Jefferson Davis and the Assassination

The prosecution presented a number of witnesses linking Confederate President Jefferson Davis to the plot to abduct or assassinate Abraham Lincoln.  Some of the witnesses described a cipher from Davis that reached Confederate agents in Montreal on April 6, 1865.  Lewis Bates, the witness whose testimony is excerpted below, describes Davis's reaction upon learning of Lincoln's assassination.

For the Prosecution.-May 30.

I reside in Charlotte, N. C., where I have resided a little over four years. I am Superintendent of the Southern Express Company for the State of North Carolina. I am a native of Massachusetts. On the 19th of April, Jefferson Davis stopped at my house in Charlotte, when he made an address to the people from the steps of my house. While speaking, a telegram from John C. Breckinridge was handed him.

[The following telegram was here read to the Commission:]

Greensboro, April 19, 1865.

His Excellency President Davis : 
President Lincoln was assassinated in the theater in Washington on the night of the 11th instant. Seward's house was entered on the same night, and he was repeatedly stabbed, and is probably mortally wounded.

In concluding his speech, Jefferson Davis read that dispatch aloud, and made this remark, "If it were to be done, it were better it were well done." I am quite sure these are the words he used.

A day or two afterward, Jefferson Davis and John C. Breckinridge were present at my house, when the assassination of the President was the subject of conversation. In speaking of it, John C. Breckinridge remarked to Davis, that he regretted it very much; that it was very unfortunate for the people of the South at that time. Davis replied, " Well, General, I don't know, if it were to be done at all, it were better that it were well done; and if the same had been done to Andy Johnson, the beast, and to Secretary Stanton, the job would then be complete. No remark was made at all as to the criminality of the act, and from the expression used by John C. Breckinridge, I drew the conclusion that he simply regarded it as unfortunate for the people of the South at that time.

For the Prosecution-May 30.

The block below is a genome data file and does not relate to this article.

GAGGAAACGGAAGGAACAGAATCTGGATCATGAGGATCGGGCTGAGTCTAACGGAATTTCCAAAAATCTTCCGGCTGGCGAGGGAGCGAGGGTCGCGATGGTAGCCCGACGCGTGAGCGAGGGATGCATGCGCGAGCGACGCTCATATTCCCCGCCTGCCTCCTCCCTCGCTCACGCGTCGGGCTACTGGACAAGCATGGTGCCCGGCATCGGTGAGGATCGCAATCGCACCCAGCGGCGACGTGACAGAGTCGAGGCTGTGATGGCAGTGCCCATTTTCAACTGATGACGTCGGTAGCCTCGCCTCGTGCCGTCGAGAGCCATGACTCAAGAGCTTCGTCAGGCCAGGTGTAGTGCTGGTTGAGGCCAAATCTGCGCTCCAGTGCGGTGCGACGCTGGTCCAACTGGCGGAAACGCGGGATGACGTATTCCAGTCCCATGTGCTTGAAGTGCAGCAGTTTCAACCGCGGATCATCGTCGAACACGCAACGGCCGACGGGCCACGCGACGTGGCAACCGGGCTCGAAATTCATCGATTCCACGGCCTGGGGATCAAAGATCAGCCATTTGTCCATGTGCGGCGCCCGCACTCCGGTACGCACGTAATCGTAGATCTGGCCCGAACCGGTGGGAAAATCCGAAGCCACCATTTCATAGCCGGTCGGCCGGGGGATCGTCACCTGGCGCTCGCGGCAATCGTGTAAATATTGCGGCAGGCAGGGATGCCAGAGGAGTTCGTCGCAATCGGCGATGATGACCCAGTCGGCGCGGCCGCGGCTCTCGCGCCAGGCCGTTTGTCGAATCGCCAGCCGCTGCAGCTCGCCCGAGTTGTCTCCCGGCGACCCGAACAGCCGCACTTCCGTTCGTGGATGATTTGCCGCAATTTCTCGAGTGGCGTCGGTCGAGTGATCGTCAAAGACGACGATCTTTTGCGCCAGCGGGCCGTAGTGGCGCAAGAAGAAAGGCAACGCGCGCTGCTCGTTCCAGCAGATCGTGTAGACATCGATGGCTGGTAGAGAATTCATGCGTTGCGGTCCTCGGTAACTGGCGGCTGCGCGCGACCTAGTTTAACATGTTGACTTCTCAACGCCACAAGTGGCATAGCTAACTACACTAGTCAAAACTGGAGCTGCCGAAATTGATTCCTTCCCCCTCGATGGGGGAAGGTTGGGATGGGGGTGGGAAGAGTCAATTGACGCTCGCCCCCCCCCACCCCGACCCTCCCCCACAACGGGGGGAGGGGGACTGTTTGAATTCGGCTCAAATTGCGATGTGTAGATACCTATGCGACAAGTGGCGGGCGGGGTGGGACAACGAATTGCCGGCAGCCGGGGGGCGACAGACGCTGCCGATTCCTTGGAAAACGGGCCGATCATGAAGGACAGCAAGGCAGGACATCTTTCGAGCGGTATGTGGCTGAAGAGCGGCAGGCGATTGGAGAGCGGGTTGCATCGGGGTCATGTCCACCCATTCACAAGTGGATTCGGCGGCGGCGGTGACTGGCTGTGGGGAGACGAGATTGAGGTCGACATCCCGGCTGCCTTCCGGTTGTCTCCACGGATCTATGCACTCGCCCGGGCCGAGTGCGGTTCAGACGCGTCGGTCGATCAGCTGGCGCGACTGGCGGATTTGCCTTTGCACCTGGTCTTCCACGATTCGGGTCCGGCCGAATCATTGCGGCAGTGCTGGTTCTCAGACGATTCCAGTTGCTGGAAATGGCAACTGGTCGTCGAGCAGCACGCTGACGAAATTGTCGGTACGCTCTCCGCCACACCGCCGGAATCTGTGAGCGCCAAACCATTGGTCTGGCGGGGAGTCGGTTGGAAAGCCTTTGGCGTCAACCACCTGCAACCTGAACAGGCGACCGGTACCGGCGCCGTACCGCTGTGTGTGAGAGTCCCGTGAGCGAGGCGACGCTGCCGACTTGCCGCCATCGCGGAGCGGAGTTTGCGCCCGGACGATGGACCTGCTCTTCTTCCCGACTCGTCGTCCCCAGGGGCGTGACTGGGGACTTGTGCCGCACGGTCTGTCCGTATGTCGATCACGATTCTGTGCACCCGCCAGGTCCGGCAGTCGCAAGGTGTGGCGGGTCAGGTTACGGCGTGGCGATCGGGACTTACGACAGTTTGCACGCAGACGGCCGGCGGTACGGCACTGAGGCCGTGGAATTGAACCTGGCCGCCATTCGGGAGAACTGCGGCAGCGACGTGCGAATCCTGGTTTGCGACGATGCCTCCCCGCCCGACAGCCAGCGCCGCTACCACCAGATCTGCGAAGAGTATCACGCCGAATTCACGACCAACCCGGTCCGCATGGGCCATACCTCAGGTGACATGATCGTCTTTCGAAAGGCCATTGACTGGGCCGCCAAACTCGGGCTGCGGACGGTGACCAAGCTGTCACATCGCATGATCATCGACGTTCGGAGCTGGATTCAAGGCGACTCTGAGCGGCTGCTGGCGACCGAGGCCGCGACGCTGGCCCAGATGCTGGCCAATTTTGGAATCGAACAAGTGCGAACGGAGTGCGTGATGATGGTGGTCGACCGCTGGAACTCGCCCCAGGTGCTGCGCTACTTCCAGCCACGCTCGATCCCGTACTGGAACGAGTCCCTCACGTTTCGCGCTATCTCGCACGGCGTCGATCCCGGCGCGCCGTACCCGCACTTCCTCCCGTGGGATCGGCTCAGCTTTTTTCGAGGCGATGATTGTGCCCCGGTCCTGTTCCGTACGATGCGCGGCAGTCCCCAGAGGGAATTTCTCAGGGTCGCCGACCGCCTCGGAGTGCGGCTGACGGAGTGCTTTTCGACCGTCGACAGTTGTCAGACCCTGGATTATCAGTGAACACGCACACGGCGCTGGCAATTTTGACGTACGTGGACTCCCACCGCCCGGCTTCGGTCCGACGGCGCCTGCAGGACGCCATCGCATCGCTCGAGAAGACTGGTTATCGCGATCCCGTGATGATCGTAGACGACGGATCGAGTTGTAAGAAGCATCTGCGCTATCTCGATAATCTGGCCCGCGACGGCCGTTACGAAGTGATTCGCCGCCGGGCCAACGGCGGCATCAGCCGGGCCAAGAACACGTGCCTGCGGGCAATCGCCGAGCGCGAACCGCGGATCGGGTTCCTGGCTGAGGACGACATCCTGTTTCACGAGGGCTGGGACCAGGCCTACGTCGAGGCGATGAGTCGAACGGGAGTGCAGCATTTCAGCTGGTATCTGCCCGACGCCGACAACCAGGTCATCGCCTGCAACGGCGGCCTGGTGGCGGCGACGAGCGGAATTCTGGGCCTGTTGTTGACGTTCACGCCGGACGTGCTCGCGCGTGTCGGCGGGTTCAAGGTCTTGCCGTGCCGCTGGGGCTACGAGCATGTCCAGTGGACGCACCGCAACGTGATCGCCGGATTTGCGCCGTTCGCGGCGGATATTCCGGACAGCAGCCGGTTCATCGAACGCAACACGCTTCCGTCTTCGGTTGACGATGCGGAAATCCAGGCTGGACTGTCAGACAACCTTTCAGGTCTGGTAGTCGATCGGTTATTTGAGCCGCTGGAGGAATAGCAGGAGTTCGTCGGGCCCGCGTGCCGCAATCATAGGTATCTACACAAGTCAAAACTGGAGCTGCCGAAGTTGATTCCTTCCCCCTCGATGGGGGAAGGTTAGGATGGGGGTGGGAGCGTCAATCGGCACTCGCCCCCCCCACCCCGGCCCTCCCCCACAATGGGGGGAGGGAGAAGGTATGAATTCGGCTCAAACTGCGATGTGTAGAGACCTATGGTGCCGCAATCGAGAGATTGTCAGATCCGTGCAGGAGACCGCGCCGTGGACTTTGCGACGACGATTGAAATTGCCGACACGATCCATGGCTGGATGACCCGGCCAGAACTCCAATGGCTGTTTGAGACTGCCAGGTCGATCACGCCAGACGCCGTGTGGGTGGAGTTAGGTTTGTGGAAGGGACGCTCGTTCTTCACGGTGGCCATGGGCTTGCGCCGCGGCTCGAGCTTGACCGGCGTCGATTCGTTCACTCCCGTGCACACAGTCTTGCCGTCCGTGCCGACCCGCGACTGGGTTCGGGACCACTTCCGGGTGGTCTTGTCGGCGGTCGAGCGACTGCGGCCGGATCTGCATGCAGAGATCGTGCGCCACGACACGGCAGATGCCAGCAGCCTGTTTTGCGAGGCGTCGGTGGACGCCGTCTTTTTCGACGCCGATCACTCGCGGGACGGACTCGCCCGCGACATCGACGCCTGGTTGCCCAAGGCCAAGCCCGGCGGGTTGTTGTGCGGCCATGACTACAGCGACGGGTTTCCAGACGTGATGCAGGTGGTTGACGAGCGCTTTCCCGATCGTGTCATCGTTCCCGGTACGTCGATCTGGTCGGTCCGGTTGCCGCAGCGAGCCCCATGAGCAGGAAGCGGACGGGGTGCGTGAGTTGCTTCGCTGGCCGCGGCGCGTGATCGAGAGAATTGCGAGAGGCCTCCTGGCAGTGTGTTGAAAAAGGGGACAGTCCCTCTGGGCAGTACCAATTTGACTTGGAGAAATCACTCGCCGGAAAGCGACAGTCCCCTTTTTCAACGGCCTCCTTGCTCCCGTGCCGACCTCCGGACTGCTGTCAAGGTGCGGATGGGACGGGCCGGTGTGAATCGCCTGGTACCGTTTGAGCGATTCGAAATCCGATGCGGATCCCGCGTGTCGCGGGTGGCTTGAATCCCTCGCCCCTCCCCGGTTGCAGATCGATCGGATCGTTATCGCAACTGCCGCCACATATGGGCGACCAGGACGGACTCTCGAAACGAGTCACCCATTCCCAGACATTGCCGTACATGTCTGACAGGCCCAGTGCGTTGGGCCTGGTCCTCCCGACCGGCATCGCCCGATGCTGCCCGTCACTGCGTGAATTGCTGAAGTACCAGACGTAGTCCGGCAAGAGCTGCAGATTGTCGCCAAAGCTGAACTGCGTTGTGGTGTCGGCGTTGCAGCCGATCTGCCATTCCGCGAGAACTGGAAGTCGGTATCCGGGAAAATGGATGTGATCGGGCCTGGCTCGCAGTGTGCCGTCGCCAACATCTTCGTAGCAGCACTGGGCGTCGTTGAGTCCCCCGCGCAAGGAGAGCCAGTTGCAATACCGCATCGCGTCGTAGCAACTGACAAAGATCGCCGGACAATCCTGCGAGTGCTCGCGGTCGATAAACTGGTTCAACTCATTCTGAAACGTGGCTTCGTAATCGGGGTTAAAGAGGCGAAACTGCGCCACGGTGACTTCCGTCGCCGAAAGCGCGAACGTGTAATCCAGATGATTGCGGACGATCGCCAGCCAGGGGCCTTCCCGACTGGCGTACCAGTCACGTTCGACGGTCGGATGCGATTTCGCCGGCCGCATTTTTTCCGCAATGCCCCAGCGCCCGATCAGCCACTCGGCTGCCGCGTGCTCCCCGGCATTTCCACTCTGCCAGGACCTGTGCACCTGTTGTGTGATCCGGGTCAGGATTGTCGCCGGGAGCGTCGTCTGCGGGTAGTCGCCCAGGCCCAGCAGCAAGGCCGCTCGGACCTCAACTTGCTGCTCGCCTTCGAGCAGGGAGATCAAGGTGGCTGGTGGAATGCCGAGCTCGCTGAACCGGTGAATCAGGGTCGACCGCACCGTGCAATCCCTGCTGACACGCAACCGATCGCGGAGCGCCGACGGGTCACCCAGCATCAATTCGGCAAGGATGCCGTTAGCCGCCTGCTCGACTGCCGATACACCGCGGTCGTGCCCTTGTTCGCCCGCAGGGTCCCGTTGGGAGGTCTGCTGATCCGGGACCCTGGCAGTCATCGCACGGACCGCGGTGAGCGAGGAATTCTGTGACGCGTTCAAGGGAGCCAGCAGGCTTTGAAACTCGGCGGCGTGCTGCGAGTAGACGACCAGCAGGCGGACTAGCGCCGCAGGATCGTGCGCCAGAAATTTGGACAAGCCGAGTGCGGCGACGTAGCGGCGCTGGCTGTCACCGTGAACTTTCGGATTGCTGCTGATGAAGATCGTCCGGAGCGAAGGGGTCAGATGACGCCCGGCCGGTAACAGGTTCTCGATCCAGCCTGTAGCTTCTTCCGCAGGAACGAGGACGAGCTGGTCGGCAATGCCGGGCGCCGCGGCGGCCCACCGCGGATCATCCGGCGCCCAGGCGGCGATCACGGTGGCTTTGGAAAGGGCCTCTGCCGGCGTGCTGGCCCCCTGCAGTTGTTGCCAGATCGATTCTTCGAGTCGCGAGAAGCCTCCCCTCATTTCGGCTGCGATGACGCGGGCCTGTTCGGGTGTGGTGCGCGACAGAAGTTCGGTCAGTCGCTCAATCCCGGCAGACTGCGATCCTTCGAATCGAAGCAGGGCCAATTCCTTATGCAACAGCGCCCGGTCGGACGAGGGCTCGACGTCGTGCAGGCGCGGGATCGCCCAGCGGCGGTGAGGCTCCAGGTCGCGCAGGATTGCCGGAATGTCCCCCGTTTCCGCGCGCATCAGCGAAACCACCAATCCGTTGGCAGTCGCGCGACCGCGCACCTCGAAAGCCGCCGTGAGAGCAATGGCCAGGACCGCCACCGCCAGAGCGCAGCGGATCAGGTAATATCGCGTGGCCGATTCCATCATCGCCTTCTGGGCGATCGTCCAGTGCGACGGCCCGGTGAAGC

I reside in Charlotte, N. C., and am engaged in the telegraphing business, in connection with the Southern Express Company.  The telegram to which Mr. Bates has just testified is a true copy of the message that was transmitted to Jefferson Davis on the 19th of April last, and signed John C. Breckinridge. I was standing by the Operator when the message was received. Jefferson Davis received the message at Mr. Bates's house in Charlotte, to which place he had come from Greensburg or Concord, where he had stopped the night before.

For the Prosecution.-June 9.

I reside in Springfield, Mass. I have known Lewis F. Bates for about twenty-five years. For the last five years I have not known any thing of his whereabouts, until I learned from him that he had been living in Charlotte, N. C. He was in business as baggage-master on the Western Railroad, Massachusetts, while I was conductor, and I never heard any thing against his reputation for truth.

For the Prosecution.-June 9.

I am the agent of Adams's Express Company in New York Eastern Division. I nave known Lewis F. Bates since 1848, and have never heard anything against his reputation as a man of truth and integrity.

For the Prosecution.-June 9.
I left the South a year ago last April I have known Mr. L. F. Bates for two or three years quite intimately; he occupied a position of great trust and responsibility, and is a man of truth and integrity. He bore the best reputation possible. His character is without reproach, as far as I know.

For the Prosecution.-June 9.

I reside in the city of New York at present; for the past few years I have lived in Columbia, S. C. I knew Mr. L. F. Bates; he bore the reputation of a truthful and reliable man, in every respect, to the best of my knowledge. We have been intimately connected in business for the last three or four years. The position he occupied was one of high responsibility and trust.

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